I vacillate…between thinking that we’re doomed because we have given ourselves over to a stupid system that’s now backed up by guns. And then a much more utopian view that we’ve always lived in stupid systems and that we’re always making them better.
I personally think that we need to move beyond this sort of grow or die motivation that exists within the current economy. And I think that the cooperative model is suited to addressing those concerns, especially because the co‐op model is geared toward serving member needs and not driven by profit at the end of the day. That is something that bodes well for the model in terms of sustainability.
One of the most important insights that I’ve gotten in working with biologists and ecologists is that today it’s actually not really known on a scientific basis how well different conservation interventions will work. And it’s because we just don’t have a lot of data.
Today, in America right now, we only can think of growth in quantitative terms. And in a resource‐constrained environment, how frickin’ stupid is that? You’re actually imposing your own death sentence by not being able to get over the grip of this quantitative dynamic.
Cities form a vast global network connected by flows of energy, food, information. This global network is the challenge of the 21st century. How do we make more sustainable cities, with smaller ecological footprints and more equitable human wellbeing?
I like to think that we are an intelligent species. I mean, actually the people that often get this most quickly are the people who are poorest, because they know the system doesn’t work. But so many of our supposedly brightest people pick this up and don’t question it. And then we have the all the whole field of economics, which is an ideology built on assumptions that if you examine them are absurd. Because you know, economists simply look at the economy as a pricing system. They’re not system thinkers. Part of the cause our crisis is that we’re not educated to think in terms of systems.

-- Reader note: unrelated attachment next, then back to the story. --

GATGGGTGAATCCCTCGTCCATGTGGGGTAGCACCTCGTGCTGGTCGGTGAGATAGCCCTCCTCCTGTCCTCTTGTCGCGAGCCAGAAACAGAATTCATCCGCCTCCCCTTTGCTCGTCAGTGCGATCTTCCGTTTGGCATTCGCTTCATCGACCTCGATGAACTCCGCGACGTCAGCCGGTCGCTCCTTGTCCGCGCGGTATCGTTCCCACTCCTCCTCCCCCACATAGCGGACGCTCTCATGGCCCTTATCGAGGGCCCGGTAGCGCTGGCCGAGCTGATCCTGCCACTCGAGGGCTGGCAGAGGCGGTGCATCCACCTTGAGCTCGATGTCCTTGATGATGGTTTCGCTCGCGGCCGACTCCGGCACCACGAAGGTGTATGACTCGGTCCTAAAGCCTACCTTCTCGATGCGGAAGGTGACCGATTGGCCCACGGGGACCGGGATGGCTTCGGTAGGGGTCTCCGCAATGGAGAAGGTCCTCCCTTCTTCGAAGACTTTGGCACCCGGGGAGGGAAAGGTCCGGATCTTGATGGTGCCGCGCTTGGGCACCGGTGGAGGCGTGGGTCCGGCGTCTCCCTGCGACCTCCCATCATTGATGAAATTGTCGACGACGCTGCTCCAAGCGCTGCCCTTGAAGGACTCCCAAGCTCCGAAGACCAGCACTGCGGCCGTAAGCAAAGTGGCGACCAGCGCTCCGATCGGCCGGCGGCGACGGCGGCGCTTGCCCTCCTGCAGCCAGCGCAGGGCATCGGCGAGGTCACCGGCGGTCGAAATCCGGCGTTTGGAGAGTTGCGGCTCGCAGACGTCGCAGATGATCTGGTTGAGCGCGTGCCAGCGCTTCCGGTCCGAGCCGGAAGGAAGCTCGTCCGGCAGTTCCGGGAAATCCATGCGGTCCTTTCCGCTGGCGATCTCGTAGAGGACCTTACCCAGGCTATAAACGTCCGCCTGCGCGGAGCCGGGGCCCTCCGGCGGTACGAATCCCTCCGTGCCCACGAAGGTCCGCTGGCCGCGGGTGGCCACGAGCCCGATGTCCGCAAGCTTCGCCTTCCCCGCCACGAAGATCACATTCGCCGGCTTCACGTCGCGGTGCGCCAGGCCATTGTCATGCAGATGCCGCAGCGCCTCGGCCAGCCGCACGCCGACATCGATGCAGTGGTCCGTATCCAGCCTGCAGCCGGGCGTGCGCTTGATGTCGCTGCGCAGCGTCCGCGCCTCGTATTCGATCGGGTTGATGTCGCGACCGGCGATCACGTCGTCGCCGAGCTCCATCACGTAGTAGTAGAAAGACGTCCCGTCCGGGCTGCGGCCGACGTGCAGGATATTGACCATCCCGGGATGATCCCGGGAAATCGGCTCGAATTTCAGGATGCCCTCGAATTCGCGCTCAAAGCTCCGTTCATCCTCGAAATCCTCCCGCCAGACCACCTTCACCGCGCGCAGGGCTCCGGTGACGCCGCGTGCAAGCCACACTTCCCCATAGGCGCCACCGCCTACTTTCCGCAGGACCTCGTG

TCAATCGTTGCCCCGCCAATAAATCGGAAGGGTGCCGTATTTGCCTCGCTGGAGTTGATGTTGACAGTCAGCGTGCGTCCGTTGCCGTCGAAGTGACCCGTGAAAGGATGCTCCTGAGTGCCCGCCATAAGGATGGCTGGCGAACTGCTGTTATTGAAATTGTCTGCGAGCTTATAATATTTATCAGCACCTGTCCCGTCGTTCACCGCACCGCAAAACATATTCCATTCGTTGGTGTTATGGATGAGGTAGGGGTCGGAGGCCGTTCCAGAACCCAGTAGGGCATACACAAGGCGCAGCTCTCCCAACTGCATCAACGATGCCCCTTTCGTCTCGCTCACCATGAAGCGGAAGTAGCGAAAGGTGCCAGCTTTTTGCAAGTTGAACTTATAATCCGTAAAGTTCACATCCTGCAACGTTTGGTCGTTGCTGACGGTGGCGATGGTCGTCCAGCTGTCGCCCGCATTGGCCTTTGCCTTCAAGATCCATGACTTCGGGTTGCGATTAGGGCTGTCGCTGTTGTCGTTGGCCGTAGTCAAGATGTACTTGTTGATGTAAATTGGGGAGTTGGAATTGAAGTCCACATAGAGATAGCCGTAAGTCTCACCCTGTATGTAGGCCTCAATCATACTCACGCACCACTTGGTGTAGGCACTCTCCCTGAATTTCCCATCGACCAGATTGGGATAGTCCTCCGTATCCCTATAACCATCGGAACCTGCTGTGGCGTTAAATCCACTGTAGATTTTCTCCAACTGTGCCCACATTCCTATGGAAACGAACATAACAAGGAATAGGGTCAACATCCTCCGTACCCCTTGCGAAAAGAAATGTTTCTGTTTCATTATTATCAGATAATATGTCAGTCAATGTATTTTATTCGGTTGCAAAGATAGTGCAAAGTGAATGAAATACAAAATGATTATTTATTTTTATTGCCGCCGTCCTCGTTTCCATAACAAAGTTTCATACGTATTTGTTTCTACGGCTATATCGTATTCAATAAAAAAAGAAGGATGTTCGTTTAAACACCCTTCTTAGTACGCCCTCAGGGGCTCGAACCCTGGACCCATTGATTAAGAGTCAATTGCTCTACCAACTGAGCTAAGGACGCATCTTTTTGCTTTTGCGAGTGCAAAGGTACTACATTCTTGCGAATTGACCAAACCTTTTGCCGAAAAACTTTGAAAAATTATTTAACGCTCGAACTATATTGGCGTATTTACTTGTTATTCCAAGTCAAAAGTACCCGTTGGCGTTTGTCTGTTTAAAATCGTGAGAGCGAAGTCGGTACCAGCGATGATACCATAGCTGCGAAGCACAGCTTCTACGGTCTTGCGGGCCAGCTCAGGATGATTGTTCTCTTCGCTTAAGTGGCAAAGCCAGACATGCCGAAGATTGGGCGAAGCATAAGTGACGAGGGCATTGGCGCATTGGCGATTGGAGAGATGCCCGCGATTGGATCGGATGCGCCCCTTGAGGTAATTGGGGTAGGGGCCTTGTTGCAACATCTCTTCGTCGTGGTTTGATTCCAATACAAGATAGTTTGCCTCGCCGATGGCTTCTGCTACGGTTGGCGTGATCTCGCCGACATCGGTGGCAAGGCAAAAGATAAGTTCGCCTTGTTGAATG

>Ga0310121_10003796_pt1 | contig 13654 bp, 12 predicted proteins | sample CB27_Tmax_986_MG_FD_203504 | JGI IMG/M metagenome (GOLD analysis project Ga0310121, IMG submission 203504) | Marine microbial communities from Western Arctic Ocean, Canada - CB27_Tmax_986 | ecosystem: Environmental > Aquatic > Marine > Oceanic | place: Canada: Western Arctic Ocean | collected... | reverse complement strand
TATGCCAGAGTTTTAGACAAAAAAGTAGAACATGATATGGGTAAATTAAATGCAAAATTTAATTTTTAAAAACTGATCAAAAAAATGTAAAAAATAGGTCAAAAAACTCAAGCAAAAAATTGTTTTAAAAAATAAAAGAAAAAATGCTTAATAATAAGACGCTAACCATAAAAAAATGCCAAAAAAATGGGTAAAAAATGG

I don’t think ecological awareness is a sort of “happy happy joy joy, we are all earthlings” thing. I think it’s actually a kind of uncanny realization. On the one hand there’s no away, on the other hand what the hell is this? “This is not my beautiful waste. This is not my beautiful toilet. This is not my beautiful Pacific Ocean.” You know, all of a sudden these things become somehow not exactly what we thought they were.
Although our ultimate goal is protecting biological diversity on the land and protecting the integrity of these natural communities, the strategic way to get there is to prevent these ranches from being sub‐divided. And it turns out the issue that these ranches are having, you know, they get together and talk and say, “Wow our neighbor over here sold out and that ranch got sub‐divided…” every time that happens, it puts pressure on the remaining ranchers who want to stay in ranching.
[A]ll these hidden infrastructural and material costs go into the stuff that we just use very very quickly. We just kind of consume them, we don’t think about them, we just want to go on with our lives. When you start actually sort of picking away, looking at it all, you realize how shocking it is.